Labor has decided to nominate former Premier of New South Wales Kristina Keneally, who lives in the Northern Beaches, for a South-West Sydney seat over a local woman of colour. Sounds about white, gaslight, gatekeep, girlboss.

On Friday, Senator Keneally confirmed she would move from the city’s north to south-west Sydney to run as the preselected candidate for the safe Labor seat of Fowler after ALP branch members urged her to.

Fowler is an electorate with one of the most multicultural populations in the country, and an area where there are more people who identify as culturally Vietnamese (16%) than Australian (8%), according to Census data. It includes Cabramatta, Fairfield, and Liverpool and is famously a Labor leaning seat with a 14% margin.

Given those stats, Fowler’s retiring MP Chris Hayes isn’t backing Keneally but gunning for Tu Le, a local Vietnamese-Australian lawyer who has grown up in Western Sydney. Le has spoken out about how local members of Fowler have been “punished for speaking English as a second or third language” and how the area has been “painted as the villain of the NSW COVID fable” during this current outbreak.

Much like other young Australian women in politics (like Gunnai-Gunditjmara woman and Victoria’s first First Nations Senator Lidia Thorpe), she embodies what the future of Australian politics should be. So, the idea of bringing over a renowned white politician from the Northern Beaches, an area with a predominantly Anglo-centric population, to secure a multicultural seat that already sways in Labor’s favour for the next federal election is laughable.

In a statement on her Facebook page about the pre-selection for Fowler this week, Le explained the hardships and self-doubt she’s experienced as a young woman of colour running in politics.

“Will I be good enough? Will people support me? Will I survive the political and personal attacks? Will my identity be used against me? I constantly asked myself the questions I knew others were thinking,” she said in the Facebook post below.

As Hayes told the ABC in March: “It would be sensational to be able to not only say that we in Labor are the party of multiculturalism but to actually show it in our faces.”

Federal Labor MP and Muslim-Australian woman Anne Aly has called out the party’s decision to nominate Senator Keneally over Le, labeling it as hypocritical and a tokenistic approach to diversity. Other Labor MPs have reportedly privately said that it’s a “bad look” and “Labor at its worst”. They’re right and they should say it.

“Diversity and equality and multiculturalism can’t just be a trope that Labor pulls out and parades while wearing a sari and eating some kung pao chicken to make ourselves look good,” Aly told the ABC.

Interestingly, when asked about this on ABC’s Insiders program this morning, Shadow Minister for Education and Women Tanya Plibersek, who has been a well-known face in the Labor Party for years, refused to take a stance. Instead, she urged Tu Le to “stick with it”.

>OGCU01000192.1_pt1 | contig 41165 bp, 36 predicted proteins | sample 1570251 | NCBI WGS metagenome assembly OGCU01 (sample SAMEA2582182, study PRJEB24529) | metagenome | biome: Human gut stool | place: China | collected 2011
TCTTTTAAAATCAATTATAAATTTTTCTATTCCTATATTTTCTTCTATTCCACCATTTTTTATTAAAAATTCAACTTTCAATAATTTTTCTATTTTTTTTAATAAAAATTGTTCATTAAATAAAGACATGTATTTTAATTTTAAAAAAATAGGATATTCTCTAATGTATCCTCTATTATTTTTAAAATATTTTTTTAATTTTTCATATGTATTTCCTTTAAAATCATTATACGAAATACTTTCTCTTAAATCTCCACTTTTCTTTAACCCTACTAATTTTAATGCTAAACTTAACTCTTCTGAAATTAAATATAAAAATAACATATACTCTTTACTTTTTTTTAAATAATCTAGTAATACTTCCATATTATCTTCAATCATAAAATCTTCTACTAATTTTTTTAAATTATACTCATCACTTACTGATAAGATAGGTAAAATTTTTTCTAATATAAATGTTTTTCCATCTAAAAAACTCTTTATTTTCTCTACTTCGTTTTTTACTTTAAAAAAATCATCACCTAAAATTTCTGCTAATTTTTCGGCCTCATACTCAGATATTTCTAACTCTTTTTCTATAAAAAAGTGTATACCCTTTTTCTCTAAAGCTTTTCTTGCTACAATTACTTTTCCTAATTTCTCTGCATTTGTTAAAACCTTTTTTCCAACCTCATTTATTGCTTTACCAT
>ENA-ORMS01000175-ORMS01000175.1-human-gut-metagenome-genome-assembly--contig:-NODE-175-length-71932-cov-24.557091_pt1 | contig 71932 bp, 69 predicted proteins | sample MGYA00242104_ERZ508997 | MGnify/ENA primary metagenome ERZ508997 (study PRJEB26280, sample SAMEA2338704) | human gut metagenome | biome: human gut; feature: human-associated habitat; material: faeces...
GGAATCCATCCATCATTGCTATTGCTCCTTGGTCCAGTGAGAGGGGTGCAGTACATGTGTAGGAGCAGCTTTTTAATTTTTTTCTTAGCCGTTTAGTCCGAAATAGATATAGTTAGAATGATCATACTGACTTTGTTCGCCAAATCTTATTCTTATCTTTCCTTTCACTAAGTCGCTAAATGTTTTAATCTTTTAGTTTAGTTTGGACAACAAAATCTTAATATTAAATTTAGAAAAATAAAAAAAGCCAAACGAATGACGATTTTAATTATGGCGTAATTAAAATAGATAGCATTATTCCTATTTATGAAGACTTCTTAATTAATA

“I really hope that she sticks with it because her work standing up for exploited migrant workers, her connection to the Vietnamese community and the Buddhist community, that’s exactly the sort of experience Labor wants to see in our federal Parliament,” she said.

“We have a very diverse Parliamentary group. We’ve got people from all different racial, religious, ethnic backgrounds, we’re half female…”

“Kristina Keneally is an important part of my team, I’ve been a friend of hers for a very long period of time, and she has enormous capacity,” Federal Labor Leader Anthony Albanese added.

“In whatever form that capacity is offered, she will be a key minister in the Labor government that I hope to form after next election.”

This decision could imply that Labor is nervous about their success in the federal election, but many have fairly labeled this as another case of white privilege in Australian politics and bias towards people like Tu Le.

“The assumption by some NSW Labor powerbroker that Senator Keneally would ensure the people and communities of Fowler would be better represented is condescending,” said Jieh-Yung Lo, Director of the Centre for Asian-Australian Leadership at The Australian National University in Canberra.

“The reality is leadership comes in many forms these days, not just the abilities to generate media soundbites and tweets.”

Kristina Keneally, who said her decision was inspired by her “passion for social justice”, has released a statement detailing how the people of Fowler have had it rough during this outbreak. But, to me, it really doesn’t make sense for the party to advocate for someone who’s not part of the community and doesn’t know what these people have been through firsthand.